My name is Jacob Reitan. I am the Director of the Equality Ride, a nationwide movement of young adults traveling by bus to institutions of higher learning that prohibit the enrollment of openly gay, lesbian, bisexual and transgender students.
On Friday, October 21, the Equality Ride will come to the Naval Academy. Our intention in coming to the Academy is to meet and talk with you and your fellow midshipmen about the effects of "Don’t Ask, Don’t Tell." As I am sure you know, "Don’t Ask, Don’t Tell" prohibits service members from coming out as openly gay or lesbian people. This law forces many, some whom are your peers, to live a lie as a condition of service.
A few days ago I received a letter from Deputy Superintendent Captain Helen Dunn regarding our impending visit to the Naval Academy. In her letter to me, Captain Dunn expressed in no uncertain terms that if I or any other members of the Equality Ride were to come onto Naval Academy property we would be arrested.
I was discouraged and saddened by this decision. I had hoped we could have had fruitful and honest dialogue about gay and lesbian issues. I wanted to hear your views on the prospect of serving in the Navy with openly gay and lesbian people.
I know that your opinion on this issue matters a great deal. Not only does your opinion have a strong effect on the closeted gay and lesbian students who are currently serving with at the Academy, but they also have an important effect on how the wider community views "Don’t Ask, Don’t Tell." People ranging from members of Congress to your commanding officers, look to you and your fellow midshipmen in forming their opinions on "Don’t Ask, Don’t Tell."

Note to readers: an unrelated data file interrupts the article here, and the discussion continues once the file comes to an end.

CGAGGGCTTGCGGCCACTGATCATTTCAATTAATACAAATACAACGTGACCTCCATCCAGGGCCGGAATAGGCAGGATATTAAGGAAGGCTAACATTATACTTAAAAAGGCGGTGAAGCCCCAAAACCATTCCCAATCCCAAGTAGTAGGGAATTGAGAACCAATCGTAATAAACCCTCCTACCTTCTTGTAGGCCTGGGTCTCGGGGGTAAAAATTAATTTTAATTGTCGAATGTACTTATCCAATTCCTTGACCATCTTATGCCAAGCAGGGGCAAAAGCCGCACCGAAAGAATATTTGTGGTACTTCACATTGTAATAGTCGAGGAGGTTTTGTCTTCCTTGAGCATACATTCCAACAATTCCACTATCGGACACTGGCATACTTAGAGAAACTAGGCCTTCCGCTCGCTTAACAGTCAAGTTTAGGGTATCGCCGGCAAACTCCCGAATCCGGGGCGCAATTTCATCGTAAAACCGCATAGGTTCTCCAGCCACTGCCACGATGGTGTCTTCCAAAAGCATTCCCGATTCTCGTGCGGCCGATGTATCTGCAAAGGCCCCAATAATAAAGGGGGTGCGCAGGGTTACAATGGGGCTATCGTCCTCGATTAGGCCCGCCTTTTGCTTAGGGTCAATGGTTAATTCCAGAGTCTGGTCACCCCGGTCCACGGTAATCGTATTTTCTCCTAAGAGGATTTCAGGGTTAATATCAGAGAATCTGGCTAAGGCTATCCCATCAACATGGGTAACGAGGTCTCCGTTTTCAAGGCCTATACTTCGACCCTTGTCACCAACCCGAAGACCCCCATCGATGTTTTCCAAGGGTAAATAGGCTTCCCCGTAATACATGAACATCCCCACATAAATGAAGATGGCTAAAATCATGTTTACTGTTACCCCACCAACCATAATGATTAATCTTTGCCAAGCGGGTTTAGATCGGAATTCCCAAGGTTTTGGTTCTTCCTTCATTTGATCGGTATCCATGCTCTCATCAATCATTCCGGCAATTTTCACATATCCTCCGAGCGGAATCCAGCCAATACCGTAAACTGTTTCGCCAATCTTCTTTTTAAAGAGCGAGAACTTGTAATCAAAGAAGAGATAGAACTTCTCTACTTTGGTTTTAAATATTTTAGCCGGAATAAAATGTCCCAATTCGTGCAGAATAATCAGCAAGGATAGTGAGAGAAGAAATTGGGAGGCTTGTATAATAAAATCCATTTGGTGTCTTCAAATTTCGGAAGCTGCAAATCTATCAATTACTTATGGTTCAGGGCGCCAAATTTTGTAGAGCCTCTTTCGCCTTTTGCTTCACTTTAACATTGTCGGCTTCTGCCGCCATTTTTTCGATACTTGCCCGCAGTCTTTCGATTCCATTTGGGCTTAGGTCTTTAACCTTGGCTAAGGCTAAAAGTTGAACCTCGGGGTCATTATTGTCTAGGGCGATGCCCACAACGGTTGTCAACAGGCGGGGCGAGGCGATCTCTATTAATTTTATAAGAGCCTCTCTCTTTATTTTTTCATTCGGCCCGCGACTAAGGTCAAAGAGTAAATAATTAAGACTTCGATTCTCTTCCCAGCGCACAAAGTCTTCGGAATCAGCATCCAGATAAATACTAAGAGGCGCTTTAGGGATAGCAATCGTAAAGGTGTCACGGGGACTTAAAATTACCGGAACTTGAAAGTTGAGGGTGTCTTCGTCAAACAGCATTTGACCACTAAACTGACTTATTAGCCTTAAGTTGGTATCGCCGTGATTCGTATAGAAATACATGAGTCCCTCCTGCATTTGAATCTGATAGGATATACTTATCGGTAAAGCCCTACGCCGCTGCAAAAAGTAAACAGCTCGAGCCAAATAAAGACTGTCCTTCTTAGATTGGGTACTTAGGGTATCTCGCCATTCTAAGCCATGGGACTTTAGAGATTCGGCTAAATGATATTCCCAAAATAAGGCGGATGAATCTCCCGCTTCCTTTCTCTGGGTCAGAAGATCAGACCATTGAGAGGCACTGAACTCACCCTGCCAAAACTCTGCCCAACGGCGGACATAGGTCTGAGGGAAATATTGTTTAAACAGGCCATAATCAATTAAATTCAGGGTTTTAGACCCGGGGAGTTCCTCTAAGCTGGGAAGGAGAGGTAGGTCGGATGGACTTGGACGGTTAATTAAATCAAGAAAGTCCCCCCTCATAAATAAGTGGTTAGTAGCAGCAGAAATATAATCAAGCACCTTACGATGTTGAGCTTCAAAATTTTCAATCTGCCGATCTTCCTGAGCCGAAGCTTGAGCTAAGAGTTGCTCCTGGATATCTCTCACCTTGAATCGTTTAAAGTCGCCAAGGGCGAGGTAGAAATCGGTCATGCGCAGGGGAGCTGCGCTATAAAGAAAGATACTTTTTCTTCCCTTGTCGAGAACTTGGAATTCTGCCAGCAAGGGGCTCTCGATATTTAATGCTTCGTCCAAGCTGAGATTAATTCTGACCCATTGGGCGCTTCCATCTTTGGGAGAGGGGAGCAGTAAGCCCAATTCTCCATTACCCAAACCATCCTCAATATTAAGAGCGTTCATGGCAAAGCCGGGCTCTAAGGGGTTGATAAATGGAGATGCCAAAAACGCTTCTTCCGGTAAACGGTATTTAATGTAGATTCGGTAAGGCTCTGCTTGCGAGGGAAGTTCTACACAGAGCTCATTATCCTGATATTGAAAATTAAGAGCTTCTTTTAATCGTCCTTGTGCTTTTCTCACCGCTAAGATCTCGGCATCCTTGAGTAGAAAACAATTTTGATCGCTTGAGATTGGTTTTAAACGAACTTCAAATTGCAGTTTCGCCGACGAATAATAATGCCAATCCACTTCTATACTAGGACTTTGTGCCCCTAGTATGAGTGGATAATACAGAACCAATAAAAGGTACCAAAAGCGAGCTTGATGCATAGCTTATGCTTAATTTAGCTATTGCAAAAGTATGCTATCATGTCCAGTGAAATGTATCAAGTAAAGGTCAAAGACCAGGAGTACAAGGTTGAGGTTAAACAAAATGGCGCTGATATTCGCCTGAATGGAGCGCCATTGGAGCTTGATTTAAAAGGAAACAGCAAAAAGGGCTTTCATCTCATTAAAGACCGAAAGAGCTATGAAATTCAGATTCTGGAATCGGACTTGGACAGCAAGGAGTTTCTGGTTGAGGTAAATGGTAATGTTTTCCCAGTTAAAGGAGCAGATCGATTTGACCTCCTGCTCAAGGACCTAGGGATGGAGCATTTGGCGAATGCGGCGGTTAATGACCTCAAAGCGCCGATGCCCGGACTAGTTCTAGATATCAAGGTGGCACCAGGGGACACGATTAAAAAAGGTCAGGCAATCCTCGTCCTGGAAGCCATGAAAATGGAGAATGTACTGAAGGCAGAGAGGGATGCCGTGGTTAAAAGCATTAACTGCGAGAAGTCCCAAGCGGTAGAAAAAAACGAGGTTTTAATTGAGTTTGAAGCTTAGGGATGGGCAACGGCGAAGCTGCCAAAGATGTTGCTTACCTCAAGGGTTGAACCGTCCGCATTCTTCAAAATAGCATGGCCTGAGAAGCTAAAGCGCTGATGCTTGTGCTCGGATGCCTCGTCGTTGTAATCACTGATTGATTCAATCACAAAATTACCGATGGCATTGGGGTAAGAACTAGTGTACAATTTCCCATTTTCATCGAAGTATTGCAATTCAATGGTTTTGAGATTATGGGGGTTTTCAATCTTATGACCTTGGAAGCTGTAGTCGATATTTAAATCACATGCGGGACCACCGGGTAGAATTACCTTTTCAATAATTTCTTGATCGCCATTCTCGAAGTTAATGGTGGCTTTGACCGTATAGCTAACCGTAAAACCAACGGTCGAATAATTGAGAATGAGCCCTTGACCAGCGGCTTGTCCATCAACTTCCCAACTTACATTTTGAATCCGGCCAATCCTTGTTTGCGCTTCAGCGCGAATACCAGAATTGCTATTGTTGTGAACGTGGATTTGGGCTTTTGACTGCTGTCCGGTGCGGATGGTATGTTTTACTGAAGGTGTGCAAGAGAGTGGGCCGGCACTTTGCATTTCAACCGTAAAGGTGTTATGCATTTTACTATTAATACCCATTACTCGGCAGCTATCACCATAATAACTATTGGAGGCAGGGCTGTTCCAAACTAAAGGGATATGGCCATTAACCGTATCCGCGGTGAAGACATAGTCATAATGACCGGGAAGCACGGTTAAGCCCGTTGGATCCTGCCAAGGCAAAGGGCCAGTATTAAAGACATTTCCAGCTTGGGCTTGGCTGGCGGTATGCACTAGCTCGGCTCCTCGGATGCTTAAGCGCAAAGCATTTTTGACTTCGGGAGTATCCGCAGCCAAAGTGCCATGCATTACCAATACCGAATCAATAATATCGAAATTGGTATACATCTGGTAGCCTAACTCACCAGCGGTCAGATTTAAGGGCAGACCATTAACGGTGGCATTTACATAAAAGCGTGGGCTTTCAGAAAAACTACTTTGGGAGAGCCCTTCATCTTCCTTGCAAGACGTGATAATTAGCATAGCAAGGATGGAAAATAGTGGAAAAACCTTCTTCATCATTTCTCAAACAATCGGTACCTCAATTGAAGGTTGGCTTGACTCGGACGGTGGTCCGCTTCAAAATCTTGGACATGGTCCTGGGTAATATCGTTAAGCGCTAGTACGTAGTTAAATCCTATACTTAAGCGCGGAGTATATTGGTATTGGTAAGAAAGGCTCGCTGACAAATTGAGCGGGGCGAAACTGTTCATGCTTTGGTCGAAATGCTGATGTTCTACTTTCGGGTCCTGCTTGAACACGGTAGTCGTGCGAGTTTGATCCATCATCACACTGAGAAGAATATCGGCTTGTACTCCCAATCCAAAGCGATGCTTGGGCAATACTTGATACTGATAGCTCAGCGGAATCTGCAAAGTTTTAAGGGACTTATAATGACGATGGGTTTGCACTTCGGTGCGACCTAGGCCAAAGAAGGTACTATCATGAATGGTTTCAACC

Because of the influence your views have, I had hoped we could have had the opportunity to talk in person. I wanted to share with you my story. I am a 23 year old gay man who came out at the age of 17. Because of my decision to come out as gay, I could never seriously consider attending the Naval Academy. It is true that I could have chosen to go back into the closet and serve under the fear of being found out, knowing that at any moment my career and education plans could come to an end. But that is neither fair nor just.
I can’t image the stress that some of your peers and perhaps you are going through having made the choice to serve while in the closet. To those of you who are in this position, I wish to say that I especially applaud your service. You bear a burden that is largely unknown. I want you to know that you do not need to bear it alone. There are resources and individuals at the Academy that you can come out to and talk to about your fears, stresses and concerns. If you are looking for a "safe place" on campus where you can be talk about what you wish without fear, please contact me at firstname.lastname@example.org or SLDN at 1-800-538-7418 and we can put in contact with a Naval Academy professor who you can go to in confidence.